Source: Stephanie P. Newbold, The American Review of Public Administration, Published online before print September 22, 2015
From the abstract:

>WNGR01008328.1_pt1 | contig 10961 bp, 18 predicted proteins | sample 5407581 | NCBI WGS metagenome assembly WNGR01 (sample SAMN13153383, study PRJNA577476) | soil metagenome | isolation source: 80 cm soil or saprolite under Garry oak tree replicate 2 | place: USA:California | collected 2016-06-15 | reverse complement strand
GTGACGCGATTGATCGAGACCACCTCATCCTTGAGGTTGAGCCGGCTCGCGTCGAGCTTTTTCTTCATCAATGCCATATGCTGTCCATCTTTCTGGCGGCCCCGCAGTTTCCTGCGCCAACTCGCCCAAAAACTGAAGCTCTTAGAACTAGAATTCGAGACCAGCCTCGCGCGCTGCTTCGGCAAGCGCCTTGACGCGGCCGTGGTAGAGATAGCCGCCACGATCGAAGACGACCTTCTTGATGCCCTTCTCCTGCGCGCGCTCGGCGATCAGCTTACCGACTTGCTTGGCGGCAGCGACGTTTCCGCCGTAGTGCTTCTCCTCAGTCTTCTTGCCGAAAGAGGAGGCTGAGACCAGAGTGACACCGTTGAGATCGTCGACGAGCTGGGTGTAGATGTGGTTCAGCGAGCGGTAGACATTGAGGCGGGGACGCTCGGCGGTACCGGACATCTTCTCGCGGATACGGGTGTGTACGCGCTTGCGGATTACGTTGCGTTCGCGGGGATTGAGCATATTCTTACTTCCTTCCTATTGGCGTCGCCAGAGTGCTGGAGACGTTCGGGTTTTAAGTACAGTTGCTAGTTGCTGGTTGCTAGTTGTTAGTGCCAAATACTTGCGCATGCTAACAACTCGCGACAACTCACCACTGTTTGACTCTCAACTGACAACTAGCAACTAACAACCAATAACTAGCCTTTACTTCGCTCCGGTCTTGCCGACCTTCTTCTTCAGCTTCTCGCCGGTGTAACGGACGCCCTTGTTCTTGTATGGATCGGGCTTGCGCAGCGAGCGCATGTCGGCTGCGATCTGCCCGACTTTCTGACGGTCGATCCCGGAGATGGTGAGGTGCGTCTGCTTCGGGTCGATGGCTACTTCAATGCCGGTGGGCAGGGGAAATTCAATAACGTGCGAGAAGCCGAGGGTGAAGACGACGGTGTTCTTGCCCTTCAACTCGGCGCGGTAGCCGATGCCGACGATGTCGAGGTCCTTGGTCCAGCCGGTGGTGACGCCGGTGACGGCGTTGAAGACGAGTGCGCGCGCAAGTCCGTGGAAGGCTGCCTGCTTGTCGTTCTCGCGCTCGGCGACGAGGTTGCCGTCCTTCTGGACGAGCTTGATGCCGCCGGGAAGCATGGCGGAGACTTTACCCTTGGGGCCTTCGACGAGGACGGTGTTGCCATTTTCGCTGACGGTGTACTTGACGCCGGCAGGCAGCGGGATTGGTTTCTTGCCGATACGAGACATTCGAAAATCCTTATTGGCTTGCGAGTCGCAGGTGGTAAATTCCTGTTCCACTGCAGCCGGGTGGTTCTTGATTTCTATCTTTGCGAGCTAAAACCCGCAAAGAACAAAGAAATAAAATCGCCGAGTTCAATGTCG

The research presented in this article is a product of my U.S. Supreme Court Fellowship in the Office of the Counselor to the Chief Justice. Founded in 1973 by former Chief Justice Warren Burger, the purpose of the Supreme Court Fellows program is to bring mid-career professionals interested in judicial branch governance to Washington to help advance the mission and goals of the judiciary. Working for an office that serves as an extension of the Chief Justice’s Chambers provided unparalleled access to learn first-hand (a) how the federal courts are managed and operated; (b) how the Chief Justice of the United States directs the managerial, budgetary, and policy priorities of the federal judiciary; and (c) how the Chief Justice and members of the Supreme Court cultivate relationships with members of the legislative and executive branches to secure the resources needed for the federal court system to carry out its constitutional obligations and judicial responsibilities. This article focuses specifically on sequestration, the most important policy and budgetary issue currently affecting the U.S. federal court system, and a topic that was a focal point during my Fellowship year. Currently, extreme budget cuts are prohibiting the federal courts and judicial branch agencies across the country from carrying out their responsibilities to the individuals they serve. If Congress continues enforcing the sequester, the third branch of government will no longer be able to contribute to the American constitutional order in an efficient, effective, and responsive manner. Consequently, the rule of law in the United States is in jeopardy.